Lance Corporal D's challenges only got worse because he lodged a claim for compensation with the Department of Veterans' Affairs in February 2014 for his psychological condition given the difficulties he had in undertaking any civilian work and the restrictions placed on him by the Australian Defence Force to undertake reserve service. There would be no further deployments for him, unlike for his mates from 1 Commando Regiment, as he would always be known as 'that guy', despite the manslaughter charges being thrown out.

The Department of Veterans' Affairs did not provide any support or assistance, even when they accepted the psychological condition in June 2014, and in fact worsened his situation by requesting all relevant documentation in support of the request for incapacity payments. The best he could get was a $6.20 fortnightly payment for medical treatment. The Department of Veterans' Affairs repeatedly received requests, sent to the Department of Veterans' Affairs deputy commissioner in Victoria, via his lawyer from mid-2014 and throughout 2015 for incapacity payments, highlighting his extreme financial hardship and tragic circumstances that led to him not being able work. When DVA finally acknowledged the request for incapacity payments, it referred to a medical report that suggested Lance Corporal D had two separate diagnosable psychiatric conditions, although they had only accepted one condition—even considering that the other arose directly from his operational service in Afghanistan, the subsequent botched prosecution and his difficulties to obtain and maintain employment together with Army Reserve service. Rather than actually making a decision with respect to giving him income support, the Department of Veterans' Affairs told him he had to lodge another compensation claim for the other medical condition, which he reluctantly did in February 2016. Now the Department of Veterans' Affairs accepts liability for two psychological conditions arising from the same set of circumstances involving his Afghanistan service and maintains the delay and denial of income support.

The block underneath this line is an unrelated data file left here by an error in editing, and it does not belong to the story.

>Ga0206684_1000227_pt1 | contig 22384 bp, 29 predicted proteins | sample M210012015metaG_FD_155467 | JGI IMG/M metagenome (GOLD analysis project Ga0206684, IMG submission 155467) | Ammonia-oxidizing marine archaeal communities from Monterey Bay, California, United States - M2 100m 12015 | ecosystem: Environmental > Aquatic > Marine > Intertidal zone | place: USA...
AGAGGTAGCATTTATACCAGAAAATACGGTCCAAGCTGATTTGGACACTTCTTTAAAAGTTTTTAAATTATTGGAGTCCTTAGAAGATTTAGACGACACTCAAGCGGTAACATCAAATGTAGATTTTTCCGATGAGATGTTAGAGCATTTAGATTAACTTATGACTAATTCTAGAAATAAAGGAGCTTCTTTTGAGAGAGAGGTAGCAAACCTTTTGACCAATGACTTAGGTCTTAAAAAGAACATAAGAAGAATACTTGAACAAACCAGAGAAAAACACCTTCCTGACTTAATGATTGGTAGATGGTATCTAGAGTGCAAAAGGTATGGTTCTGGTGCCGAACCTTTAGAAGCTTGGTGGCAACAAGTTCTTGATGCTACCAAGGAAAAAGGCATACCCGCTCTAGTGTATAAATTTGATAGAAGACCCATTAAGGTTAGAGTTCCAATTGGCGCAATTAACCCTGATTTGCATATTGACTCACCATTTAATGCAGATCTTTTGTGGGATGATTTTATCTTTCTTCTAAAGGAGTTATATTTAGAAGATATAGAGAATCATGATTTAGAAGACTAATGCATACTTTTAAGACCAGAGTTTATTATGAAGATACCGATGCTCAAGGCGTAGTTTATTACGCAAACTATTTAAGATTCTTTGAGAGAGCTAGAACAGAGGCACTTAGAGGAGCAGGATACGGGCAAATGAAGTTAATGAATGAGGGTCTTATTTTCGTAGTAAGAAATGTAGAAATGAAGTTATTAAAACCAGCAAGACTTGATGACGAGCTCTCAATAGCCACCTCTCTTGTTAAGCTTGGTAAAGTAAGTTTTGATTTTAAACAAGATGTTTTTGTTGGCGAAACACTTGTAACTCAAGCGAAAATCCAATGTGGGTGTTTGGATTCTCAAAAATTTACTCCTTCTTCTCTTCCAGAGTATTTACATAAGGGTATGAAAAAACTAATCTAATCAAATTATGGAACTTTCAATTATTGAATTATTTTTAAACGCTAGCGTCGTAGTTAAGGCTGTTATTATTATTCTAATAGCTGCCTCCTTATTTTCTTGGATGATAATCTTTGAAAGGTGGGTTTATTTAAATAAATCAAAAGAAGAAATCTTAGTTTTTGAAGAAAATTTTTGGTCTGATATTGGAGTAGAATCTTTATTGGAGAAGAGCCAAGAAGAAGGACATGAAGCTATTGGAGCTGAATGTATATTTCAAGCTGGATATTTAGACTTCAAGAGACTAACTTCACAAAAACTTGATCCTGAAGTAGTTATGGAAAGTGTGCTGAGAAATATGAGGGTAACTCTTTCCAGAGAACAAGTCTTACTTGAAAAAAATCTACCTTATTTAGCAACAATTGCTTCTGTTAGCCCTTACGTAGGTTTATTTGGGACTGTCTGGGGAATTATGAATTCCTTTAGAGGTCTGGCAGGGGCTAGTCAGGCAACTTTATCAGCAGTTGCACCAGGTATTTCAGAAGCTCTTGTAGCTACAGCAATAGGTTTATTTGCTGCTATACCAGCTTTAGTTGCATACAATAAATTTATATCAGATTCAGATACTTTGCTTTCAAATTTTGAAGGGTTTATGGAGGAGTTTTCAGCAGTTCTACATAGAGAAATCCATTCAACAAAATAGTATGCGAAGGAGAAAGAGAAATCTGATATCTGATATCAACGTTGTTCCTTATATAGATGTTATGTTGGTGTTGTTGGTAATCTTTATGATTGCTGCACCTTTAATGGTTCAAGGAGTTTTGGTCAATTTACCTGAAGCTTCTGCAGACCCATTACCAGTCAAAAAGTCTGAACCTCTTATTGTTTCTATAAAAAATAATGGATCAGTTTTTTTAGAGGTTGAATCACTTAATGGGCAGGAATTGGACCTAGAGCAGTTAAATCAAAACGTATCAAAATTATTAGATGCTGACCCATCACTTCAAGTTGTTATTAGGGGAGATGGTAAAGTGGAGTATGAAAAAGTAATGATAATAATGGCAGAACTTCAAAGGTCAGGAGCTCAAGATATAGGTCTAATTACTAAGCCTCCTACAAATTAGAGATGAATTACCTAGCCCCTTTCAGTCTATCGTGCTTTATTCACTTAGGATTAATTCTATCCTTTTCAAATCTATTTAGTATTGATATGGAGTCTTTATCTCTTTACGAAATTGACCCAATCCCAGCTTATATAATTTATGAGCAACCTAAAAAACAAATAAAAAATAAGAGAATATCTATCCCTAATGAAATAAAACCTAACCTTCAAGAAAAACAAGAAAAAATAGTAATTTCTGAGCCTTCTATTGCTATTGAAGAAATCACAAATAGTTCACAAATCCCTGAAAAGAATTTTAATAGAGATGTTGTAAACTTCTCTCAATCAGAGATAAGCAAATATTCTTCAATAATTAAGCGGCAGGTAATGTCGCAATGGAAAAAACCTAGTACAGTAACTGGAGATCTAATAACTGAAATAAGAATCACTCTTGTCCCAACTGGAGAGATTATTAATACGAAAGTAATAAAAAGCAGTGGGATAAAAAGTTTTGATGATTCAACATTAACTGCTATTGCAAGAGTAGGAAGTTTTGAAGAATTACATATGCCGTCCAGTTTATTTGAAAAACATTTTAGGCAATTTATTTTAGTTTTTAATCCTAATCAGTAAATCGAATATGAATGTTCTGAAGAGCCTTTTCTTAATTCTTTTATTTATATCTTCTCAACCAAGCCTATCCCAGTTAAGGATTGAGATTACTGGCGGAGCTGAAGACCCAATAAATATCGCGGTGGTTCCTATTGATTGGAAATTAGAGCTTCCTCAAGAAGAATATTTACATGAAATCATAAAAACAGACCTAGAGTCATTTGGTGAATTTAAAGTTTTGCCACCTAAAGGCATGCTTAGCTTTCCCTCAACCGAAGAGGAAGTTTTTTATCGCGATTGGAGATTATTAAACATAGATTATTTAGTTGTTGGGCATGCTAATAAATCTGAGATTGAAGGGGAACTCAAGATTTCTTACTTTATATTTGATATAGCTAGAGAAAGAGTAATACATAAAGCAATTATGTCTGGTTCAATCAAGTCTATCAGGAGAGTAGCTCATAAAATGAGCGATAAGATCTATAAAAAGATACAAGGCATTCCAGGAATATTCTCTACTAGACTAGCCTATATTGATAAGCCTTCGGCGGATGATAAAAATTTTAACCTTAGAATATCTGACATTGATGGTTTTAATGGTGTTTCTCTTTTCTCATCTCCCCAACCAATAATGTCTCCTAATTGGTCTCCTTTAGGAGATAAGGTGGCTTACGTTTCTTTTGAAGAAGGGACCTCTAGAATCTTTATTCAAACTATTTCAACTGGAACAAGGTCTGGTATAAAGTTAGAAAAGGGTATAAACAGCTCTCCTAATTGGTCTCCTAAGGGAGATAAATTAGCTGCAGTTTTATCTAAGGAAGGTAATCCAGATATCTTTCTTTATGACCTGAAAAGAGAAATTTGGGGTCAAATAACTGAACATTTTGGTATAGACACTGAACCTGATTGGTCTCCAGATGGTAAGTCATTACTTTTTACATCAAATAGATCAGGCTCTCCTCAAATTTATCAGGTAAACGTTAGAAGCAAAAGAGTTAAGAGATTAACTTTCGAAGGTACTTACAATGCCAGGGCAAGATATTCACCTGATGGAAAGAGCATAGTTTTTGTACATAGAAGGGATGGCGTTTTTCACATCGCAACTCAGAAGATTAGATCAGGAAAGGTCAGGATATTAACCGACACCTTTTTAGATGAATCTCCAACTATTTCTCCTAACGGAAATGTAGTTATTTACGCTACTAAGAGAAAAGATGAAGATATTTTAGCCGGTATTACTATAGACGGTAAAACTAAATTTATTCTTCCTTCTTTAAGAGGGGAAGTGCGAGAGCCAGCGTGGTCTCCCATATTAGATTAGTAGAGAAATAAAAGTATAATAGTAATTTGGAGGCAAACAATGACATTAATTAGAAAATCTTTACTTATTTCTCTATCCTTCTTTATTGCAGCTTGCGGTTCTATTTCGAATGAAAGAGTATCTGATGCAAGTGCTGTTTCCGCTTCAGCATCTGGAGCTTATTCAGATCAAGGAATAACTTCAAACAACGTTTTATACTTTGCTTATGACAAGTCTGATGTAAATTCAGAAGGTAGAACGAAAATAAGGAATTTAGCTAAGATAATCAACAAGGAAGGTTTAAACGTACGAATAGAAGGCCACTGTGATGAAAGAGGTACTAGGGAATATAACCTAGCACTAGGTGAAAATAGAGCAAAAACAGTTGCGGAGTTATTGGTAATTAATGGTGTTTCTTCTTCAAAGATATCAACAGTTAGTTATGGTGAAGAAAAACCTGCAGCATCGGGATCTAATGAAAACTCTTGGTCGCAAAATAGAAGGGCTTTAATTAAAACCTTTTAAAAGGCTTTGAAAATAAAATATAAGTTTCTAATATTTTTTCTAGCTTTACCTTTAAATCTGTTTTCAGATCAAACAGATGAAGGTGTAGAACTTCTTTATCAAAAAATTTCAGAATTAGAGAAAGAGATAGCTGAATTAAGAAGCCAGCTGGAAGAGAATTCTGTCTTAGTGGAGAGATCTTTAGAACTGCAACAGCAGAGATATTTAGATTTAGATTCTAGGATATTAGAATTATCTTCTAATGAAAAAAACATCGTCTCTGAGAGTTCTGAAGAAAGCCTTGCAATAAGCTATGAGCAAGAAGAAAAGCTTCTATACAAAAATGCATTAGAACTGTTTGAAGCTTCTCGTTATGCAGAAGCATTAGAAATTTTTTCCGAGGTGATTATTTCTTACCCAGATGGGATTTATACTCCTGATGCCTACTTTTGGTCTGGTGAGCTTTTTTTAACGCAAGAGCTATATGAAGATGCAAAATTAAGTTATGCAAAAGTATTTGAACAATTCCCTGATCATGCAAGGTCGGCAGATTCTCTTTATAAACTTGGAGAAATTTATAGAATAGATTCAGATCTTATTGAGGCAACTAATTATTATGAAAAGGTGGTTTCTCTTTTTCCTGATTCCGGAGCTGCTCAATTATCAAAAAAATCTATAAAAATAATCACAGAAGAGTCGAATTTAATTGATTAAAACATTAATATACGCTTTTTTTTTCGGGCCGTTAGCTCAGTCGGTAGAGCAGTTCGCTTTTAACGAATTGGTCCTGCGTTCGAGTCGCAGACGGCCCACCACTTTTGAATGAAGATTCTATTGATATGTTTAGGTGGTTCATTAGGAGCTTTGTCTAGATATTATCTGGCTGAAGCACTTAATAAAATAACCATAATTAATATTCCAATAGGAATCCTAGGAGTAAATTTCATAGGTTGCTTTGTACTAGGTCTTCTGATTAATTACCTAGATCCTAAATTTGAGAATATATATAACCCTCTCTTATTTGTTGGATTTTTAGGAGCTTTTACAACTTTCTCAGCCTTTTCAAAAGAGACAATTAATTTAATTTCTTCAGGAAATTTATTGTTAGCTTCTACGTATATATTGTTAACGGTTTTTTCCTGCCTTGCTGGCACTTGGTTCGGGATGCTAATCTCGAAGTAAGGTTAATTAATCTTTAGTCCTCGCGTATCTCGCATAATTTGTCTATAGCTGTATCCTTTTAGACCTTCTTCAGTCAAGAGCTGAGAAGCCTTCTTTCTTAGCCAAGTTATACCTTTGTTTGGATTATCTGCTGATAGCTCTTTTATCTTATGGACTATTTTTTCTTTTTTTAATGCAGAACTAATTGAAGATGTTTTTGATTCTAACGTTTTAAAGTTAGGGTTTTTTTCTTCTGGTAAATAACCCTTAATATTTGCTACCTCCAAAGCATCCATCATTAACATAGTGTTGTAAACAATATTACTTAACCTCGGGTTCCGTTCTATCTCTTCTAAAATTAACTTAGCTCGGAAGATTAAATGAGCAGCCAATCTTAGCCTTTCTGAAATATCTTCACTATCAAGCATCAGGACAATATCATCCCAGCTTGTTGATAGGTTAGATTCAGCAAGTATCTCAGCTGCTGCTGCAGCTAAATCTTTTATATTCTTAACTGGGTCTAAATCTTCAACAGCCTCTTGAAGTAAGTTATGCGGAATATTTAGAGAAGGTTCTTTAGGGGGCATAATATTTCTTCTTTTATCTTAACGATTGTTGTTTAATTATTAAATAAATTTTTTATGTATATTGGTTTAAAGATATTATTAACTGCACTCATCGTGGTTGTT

Throughout this time, the Department of Veterans' Affairs have been well aware of the difficulties for Lance Corporal D to undertake any work and his medical discharge from the Army Reserve. They are aware of his ongoing psychiatric condition and that he is experiencing extreme financial hardship. The charitable support and assistance of Jeff Jackson from the Victorian RSL to pay his credit card has been his only means of paying for the basic costs of living, such as food, electricity, water, gas, phone bills and so on, and stopped him from living on the streets. Thank God he is not another veteran from Afghanistan who is living on the streets. That has been due to the RSL when it should be DVA, who are funded and staffed to, first and foremost, look after our veterans. Lance Corporal D's treatment within the ADF, following his discharge from his full-time service, and the fact that the Department of Veterans' Affairs are yet to pay one dollar—not one dollar—of income support for his not being able to work, despite the requests since June 2014, nearly two years ago, highlight the failures by the system and the department, who are supposedly there to support those who have served in our name and on our behalf.